In yesterday’s Times, right next to a demolition job on Death Proof (Tarantino’s latest effort), there’s this from Pete Daly. Bearing in mind Lucy’s latest series on Structure, the only advice that Pete gives is that your movie should have a beginning, middle and an end, but not necessarily in that order (nice to know that things haven’t really changed since Aristotle, although Philip Larkin did paraphrase this slightly as “a beginning, a muddle and an end”).
Although there are opposing views to this, I guess that this piece of ‘advice’ is a good starting point for anyone looking for a wider discussion on structure.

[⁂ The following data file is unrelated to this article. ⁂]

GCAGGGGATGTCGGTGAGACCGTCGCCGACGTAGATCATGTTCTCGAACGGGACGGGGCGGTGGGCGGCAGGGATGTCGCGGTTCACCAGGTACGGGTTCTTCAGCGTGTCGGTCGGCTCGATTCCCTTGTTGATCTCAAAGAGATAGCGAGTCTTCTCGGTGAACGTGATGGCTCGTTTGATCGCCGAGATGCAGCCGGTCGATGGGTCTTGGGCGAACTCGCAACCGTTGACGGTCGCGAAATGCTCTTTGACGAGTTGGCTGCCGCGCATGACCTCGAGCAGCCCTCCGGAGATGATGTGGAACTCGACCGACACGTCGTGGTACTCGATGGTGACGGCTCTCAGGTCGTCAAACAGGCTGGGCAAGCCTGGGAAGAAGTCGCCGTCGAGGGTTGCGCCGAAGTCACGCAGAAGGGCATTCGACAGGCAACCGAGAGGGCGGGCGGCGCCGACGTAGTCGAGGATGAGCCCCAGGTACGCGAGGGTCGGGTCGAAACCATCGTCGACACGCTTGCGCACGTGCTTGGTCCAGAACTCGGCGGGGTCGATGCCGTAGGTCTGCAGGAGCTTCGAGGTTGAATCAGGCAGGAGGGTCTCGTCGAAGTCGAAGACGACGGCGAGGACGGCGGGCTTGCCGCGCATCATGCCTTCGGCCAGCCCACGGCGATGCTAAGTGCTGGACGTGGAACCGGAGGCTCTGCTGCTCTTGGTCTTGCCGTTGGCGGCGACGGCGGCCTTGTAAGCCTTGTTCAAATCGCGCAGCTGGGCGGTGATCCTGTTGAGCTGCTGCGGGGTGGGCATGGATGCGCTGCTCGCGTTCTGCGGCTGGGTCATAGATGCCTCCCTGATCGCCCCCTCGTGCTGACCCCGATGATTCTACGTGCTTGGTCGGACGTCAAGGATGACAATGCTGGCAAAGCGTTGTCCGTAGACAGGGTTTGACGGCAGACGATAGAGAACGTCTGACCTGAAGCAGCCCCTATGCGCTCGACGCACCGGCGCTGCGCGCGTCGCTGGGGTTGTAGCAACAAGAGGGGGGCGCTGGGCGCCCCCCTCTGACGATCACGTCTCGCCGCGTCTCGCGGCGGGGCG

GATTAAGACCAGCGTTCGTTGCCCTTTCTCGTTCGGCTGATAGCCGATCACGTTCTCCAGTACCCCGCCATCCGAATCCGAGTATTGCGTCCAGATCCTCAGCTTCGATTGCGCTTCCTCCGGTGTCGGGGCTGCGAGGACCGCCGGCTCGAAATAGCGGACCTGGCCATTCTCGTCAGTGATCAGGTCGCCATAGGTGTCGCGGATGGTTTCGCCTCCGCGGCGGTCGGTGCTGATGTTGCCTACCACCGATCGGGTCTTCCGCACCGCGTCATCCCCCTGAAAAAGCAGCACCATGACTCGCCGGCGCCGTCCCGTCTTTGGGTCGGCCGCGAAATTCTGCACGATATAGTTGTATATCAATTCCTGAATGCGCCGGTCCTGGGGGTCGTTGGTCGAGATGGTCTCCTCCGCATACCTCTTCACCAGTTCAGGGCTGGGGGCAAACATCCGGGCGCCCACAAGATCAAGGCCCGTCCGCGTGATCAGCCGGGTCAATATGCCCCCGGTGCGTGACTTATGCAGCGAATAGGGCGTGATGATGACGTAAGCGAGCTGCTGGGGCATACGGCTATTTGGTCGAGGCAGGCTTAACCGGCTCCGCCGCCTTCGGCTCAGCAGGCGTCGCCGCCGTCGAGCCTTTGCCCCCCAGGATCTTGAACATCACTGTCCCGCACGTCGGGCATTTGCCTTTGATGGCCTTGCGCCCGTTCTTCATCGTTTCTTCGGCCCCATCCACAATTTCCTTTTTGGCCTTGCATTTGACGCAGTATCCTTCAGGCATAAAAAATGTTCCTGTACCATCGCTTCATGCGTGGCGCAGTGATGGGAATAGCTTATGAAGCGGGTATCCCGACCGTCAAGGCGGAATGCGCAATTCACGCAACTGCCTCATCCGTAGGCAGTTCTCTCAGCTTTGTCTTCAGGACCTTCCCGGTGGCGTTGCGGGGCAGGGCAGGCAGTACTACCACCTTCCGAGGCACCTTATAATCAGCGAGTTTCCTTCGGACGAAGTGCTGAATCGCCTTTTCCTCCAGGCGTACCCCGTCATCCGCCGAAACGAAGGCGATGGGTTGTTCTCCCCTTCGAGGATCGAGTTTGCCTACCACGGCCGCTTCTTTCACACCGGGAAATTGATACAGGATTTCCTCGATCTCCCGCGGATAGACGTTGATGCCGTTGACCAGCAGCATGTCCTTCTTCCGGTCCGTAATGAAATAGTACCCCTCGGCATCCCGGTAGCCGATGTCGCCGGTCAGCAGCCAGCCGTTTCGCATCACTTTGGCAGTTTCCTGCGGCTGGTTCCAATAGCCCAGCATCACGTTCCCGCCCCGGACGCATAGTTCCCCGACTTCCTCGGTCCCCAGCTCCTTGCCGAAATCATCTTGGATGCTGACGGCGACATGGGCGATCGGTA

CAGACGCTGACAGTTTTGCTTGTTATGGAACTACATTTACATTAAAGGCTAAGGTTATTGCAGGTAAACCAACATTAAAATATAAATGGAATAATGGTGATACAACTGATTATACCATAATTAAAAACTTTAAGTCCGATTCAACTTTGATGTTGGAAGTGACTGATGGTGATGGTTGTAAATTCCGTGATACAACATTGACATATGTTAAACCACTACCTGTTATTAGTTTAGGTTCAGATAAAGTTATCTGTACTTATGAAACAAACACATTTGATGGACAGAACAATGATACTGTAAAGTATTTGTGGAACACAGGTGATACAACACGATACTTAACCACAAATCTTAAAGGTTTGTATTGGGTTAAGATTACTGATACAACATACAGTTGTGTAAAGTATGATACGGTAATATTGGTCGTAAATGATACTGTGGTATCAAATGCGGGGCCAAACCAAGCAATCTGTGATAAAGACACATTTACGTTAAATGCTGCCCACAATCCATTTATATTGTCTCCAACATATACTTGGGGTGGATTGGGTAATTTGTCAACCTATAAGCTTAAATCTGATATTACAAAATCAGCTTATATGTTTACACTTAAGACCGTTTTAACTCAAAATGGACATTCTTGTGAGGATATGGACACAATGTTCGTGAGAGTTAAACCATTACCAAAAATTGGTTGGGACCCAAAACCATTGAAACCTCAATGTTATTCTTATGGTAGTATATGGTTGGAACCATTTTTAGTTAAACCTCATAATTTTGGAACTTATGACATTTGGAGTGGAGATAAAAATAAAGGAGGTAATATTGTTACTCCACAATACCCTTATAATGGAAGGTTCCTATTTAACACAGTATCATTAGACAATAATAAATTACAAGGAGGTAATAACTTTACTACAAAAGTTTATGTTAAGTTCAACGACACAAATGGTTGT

That said, I think I’ll follow the debate over at Lucy’s for the time being. The problem with me and structure is that I can only think in terms of specific examples, and not from an overview perspective at all (which Lucy does so brilliantly). I might post some stuff on Full Metal Jacket at some point, which can certainly be said to have a beginning, middle and end, but it achieves this in what is in effect a two act structure. In addition, I think that Full Metal Jacket is a film completely obsessed with structure, not just in its narrative, but also in its visual style and thematic concerns as well.
Anyway, my word for today is Narratology.